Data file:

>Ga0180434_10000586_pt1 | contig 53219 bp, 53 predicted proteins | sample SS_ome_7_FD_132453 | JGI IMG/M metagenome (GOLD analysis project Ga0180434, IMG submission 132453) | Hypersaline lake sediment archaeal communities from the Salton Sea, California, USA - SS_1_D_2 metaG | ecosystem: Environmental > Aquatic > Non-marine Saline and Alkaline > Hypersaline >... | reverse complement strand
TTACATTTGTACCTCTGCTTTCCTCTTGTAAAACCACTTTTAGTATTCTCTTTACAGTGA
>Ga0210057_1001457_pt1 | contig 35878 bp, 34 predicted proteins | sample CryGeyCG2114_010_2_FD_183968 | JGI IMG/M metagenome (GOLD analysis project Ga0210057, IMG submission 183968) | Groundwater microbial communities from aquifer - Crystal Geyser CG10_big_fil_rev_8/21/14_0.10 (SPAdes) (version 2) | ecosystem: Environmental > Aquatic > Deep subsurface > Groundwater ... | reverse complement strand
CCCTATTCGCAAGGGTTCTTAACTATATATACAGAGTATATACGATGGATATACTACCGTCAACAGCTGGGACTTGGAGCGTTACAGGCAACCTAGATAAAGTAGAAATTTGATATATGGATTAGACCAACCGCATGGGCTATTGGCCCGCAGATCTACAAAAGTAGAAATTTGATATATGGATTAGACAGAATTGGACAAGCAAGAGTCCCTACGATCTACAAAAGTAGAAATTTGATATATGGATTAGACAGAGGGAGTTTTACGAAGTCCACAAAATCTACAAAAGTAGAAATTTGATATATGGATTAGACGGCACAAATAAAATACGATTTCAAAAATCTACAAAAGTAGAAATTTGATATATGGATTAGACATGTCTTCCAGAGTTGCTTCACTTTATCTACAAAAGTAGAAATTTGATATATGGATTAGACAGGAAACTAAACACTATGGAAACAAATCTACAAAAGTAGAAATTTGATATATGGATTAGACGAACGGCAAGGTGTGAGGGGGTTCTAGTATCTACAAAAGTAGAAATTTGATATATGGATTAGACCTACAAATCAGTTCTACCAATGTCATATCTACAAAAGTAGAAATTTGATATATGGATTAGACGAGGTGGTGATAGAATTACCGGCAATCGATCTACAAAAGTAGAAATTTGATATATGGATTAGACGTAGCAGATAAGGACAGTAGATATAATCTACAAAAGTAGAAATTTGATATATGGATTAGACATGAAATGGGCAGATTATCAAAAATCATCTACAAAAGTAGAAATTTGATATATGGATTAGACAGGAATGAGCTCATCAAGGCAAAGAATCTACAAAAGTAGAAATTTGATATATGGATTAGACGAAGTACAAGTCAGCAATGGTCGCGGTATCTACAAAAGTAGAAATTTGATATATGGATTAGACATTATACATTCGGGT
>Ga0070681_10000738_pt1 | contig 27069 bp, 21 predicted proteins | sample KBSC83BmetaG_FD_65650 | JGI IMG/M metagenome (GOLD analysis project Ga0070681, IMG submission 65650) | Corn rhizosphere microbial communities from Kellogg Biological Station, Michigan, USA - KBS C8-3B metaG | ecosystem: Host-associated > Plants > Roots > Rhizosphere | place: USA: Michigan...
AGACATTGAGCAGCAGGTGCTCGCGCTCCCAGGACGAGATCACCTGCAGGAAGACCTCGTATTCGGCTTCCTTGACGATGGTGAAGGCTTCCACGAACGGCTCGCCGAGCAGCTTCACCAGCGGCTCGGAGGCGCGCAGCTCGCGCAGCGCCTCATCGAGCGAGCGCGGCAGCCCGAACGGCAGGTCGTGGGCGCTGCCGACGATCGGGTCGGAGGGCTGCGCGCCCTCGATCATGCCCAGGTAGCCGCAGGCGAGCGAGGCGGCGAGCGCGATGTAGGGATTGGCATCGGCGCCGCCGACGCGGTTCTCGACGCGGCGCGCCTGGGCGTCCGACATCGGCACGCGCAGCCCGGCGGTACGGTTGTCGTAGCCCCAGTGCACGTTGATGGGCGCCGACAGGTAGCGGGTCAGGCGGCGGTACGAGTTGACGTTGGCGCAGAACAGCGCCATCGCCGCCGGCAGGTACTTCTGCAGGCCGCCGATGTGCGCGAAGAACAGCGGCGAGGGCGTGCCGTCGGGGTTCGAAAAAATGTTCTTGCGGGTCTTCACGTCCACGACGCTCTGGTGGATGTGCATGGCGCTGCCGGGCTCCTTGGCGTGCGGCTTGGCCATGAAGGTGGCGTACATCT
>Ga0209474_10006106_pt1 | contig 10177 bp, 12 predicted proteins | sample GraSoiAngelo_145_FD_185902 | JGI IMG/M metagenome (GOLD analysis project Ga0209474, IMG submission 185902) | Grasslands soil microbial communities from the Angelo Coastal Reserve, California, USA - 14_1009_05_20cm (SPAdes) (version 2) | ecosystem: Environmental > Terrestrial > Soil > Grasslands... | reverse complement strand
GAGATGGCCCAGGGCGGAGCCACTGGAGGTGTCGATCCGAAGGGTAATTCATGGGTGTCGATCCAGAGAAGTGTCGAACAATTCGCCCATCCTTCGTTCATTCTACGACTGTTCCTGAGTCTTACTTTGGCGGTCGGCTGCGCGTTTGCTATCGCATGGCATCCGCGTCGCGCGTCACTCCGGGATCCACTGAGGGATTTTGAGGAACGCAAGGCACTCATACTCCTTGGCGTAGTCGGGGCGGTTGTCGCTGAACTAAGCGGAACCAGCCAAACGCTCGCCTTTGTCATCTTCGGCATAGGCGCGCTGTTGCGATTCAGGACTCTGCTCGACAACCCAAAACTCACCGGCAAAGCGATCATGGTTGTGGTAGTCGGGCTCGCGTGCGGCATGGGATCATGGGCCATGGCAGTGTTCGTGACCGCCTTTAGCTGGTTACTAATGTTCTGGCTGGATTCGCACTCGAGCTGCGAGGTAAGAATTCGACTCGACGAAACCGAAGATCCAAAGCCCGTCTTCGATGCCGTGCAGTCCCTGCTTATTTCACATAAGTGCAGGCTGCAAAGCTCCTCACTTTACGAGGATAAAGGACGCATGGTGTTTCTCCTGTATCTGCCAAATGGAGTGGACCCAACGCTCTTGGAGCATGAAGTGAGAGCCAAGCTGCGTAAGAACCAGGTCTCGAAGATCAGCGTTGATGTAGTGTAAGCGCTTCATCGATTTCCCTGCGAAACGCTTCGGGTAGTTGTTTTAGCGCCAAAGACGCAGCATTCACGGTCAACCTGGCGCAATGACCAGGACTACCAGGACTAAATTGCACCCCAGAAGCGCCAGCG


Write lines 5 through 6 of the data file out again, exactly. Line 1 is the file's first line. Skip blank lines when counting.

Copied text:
>Ga0070681_10000738_pt1 | contig 27069 bp, 21 predicted proteins | sample KBSC83BmetaG_FD_65650 | JGI IMG/M metagenome (GOLD analysis project Ga0070681, IMG submission 65650) | Corn rhizosphere microbial communities from Kellogg Biological Station, Michigan, USA - KBS C8-3B metaG | ecosystem: Host-associated > Plants > Roots > Rhizosphere | place: USA: Michigan...
AGACATTGAGCAGCAGGTGCTCGCGCTCCCAGGACGAGATCACCTGCAGGAAGACCTCGTATTCGGCTTCCTTGACGATGGTGAAGGCTTCCACGAACGGCTCGCCGAGCAGCTTCACCAGCGGCTCGGAGGCGCGCAGCTCGCGCAGCGCCTCATCGAGCGAGCGCGGCAGCCCGAACGGCAGGTCGTGGGCGCTGCCGACGATCGGGTCGGAGGGCTGCGCGCCCTCGATCATGCCCAGGTAGCCGCAGGCGAGCGAGGCGGCGAGCGCGATGTAGGGATTGGCATCGGCGCCGCCGACGCGGTTCTCGACGCGGCGCGCCTGGGCGTCCGACATCGGCACGCGCAGCCCGGCGGTACGGTTGTCGTAGCCCCAGTGCACGTTGATGGGCGCCGACAGGTAGCGGGTCAGGCGGCGGTACGAGTTGACGTTGGCGCAGAACAGCGCCATCGCCGCCGGCAGGTACTTCTGCAGGCCGCCGATGTGCGCGAAGAACAGCGGCGAGGGCGTGCCGTCGGGGTTCGAAAAAATGTTCTTGCGGGTCTTCACGTCCACGACGCTCTGGTGGATGTGCATGGCGCTGCCGGGCTCCTTGGCGTGCGGCTTGGCCATGAAGGTGGCGTACATCT